As the Government searches for ways to address the problems of the public finances, there is a strong case for now targeting ‘tax expenditures’ – the mechanism through which individuals can reduce their tax liability. In terms of social justice, as well as potential yield, a particular focus should be the array of tax incentive schemes, which by definition are of greatest potential benefit to those who are already well-off. Over several years, questions have been raised about the economic and social value of these schemes and the manner in which some of the wealthiest individuals in the State have been able to use them to drastically reduce or even eliminate their tax liability.

Leadership by Example

Cutbacks in services and increases in taxes would be a little more palatable to the general public if those who make the decisions were seen to be taking their share of the pain. Our politicians must recognise the symbolic importance of their being willing to sacrifice some of the considerable financial benefits they enjoy, in a context where we are told all areas of public expenditure must make savings.

At this time, we need to ask: does the effective functioning of Government require that all TDs be paid €50,000 a year in untaxed, unvouched expenses at a total cost of about €30 million per annum? Is the payment of additional allowances to Chairpersons and Vice Chairpersons of Oireachtas Committees justified? Do we need the current number of Junior Ministers with the attendant costs of these positions?

Concluding Comments

Much of the economic crisis that now besets the country is the result of global forces over which we have no control. But if we are honest we have to acknowledge that some of our woes may be rightly labelled, ‘Made in Ireland’.

In a speech on 2 October 2008, the Taoiseach, Brian Cowan TD, said: ‘There is no doubt that this is a defining moment in our nation’s history.’ The question is: how will this time be defined? What values will shape this period of our history – those that represent self-interest and sectional concerns, or those which reflect the common good and the protection of the weakest?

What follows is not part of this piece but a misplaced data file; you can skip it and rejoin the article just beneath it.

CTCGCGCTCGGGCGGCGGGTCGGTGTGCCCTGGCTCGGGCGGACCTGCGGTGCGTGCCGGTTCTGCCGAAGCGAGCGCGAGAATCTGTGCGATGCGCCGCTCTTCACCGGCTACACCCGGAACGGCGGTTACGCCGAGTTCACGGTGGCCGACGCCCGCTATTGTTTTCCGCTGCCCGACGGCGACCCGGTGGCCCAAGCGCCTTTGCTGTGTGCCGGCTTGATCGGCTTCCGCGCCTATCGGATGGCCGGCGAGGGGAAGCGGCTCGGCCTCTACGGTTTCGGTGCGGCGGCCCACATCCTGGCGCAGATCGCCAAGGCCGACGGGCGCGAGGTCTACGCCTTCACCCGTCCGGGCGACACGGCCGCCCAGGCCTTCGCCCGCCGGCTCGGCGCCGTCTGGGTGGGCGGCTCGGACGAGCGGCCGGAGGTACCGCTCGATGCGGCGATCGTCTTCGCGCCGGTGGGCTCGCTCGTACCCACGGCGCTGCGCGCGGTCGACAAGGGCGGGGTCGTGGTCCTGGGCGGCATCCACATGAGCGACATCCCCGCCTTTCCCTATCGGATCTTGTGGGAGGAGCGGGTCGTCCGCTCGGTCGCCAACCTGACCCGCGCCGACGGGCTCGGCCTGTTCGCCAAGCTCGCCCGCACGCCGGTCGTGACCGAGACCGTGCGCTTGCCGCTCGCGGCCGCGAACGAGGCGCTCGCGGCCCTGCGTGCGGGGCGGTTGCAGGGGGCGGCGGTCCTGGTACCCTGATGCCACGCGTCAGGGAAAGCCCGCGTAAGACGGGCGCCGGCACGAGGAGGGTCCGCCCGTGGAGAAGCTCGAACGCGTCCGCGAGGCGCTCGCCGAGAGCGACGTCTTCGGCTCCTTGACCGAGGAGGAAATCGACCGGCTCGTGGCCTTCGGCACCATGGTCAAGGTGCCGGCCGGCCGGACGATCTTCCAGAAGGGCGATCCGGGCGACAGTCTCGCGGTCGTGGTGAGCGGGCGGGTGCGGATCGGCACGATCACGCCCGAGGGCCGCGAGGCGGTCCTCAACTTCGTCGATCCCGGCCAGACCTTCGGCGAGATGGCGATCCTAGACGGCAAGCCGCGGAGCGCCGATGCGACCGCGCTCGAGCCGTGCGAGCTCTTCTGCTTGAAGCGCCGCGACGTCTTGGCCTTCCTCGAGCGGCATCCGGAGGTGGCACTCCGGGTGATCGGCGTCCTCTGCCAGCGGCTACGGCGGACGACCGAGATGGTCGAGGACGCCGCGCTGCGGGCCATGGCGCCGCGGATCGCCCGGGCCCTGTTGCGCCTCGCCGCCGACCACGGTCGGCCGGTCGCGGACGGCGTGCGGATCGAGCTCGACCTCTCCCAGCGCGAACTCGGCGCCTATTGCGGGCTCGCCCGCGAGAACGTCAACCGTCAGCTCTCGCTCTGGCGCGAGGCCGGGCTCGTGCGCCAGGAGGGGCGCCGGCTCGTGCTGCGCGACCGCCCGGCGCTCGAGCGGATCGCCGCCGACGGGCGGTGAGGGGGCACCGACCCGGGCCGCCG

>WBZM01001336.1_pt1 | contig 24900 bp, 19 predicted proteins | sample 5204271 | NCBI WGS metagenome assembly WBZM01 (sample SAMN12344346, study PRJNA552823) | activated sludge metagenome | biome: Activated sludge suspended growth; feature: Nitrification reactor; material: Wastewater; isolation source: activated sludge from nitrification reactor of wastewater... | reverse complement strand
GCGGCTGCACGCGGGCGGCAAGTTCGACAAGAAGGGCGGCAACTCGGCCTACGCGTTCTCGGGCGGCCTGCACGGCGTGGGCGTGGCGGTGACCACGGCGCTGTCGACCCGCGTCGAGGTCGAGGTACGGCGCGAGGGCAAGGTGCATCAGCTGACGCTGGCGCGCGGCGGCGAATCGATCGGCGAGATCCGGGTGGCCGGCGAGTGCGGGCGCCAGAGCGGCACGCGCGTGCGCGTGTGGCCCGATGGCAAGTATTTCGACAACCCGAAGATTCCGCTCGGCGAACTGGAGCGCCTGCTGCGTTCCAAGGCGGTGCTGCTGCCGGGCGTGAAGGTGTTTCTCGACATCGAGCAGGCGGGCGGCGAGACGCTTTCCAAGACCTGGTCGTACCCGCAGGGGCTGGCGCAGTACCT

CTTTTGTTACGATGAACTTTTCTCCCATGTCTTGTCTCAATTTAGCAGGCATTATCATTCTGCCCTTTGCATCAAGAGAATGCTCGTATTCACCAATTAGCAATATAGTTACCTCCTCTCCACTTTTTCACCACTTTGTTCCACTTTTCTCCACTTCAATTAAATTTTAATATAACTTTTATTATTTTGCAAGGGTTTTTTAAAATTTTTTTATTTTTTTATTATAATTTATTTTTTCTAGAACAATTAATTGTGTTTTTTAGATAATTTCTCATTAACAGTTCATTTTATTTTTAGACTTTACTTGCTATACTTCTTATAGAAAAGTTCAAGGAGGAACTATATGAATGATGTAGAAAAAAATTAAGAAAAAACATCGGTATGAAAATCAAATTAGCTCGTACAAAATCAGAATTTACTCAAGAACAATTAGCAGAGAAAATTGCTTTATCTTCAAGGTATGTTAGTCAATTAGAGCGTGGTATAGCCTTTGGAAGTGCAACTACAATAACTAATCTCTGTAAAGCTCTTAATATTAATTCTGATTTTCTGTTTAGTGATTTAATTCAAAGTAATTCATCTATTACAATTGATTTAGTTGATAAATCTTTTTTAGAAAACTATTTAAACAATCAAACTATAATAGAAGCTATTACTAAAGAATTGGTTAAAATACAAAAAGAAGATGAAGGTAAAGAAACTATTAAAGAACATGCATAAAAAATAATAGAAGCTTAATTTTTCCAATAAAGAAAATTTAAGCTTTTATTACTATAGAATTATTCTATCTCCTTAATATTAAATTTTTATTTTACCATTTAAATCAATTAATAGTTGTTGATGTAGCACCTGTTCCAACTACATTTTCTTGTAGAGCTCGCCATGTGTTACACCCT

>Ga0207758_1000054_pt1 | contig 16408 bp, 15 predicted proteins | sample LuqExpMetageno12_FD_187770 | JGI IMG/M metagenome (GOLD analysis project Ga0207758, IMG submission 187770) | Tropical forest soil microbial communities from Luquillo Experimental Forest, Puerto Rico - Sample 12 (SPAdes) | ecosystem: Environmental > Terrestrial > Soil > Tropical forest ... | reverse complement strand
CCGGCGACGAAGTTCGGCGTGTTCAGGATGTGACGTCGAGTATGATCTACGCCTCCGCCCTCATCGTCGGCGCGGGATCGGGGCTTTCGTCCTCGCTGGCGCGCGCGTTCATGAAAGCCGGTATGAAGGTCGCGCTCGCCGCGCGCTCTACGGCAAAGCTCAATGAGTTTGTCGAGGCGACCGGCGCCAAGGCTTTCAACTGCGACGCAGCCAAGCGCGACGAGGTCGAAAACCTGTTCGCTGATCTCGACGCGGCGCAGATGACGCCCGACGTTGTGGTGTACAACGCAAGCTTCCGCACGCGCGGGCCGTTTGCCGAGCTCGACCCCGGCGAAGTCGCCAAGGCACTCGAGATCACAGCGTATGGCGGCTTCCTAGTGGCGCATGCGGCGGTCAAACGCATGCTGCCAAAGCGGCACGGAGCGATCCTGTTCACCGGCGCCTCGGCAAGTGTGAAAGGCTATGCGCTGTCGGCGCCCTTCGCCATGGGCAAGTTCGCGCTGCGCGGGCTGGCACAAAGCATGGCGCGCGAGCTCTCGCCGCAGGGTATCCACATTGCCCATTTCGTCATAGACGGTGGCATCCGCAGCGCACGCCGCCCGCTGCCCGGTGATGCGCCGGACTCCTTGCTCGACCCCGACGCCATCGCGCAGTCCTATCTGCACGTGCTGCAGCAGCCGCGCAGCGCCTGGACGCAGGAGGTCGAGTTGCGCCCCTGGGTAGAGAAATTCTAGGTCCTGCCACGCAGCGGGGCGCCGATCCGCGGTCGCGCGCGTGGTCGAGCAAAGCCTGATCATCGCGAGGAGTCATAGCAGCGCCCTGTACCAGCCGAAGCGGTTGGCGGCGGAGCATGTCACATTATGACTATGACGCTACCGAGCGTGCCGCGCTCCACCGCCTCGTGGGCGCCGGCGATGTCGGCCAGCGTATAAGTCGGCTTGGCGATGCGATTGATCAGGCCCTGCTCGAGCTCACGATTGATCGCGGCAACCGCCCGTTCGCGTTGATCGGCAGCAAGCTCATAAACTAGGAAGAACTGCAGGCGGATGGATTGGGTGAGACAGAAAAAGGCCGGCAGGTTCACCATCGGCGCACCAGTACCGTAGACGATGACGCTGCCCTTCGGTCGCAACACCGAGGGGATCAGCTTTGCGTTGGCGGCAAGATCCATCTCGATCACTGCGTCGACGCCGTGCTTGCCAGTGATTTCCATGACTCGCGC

Over the next two years, at a minimum, sacrifices will have to be made and people’s lives will be affected by these. Both Irish society as a whole and the Irish Government must address the questions: ‘Which sacrifices?’ and ‘Whose lives?’

As we seek to resolve this economic crisis, are we committed to defending the interests and welfare of those in greatest need, and to generating revenue and making savings from those who can best afford it? Will those who benefited hugely from the Celtic Tiger be asked to give up some of their gains to ensure that the situation of people on low incomes and dependent on services is not made worse? Is our Government going to take the easy option and defer to those who can complain most loudly, or quietly use their political influence to protect their position, with the result that cutbacks will fall on those who have no voice and are unlikely to vote?

More broadly, part of the challenge of this ‘defining moment’ is to engage in serious debate about the overarching political and economic philosophies that should guide us through the current recession and into the future.

The ideology – pervasive for the last three decades – that government should have no role, or no more than a minimal one, in regulating the market is now giving way in the face of the global economic crisis. The wisdom of the maxim, ‘the market is a good servant but a very bad master’, is being acknowledged by an increasing number of people.

There is now a window of opportunity to re-assert that equality, fairness and sustainability have to be at the centre of our definition of development, and to debate in a more open way the balance required between business enterprise and State intervention and between individual opportunity and collective responsibility in achieving progress.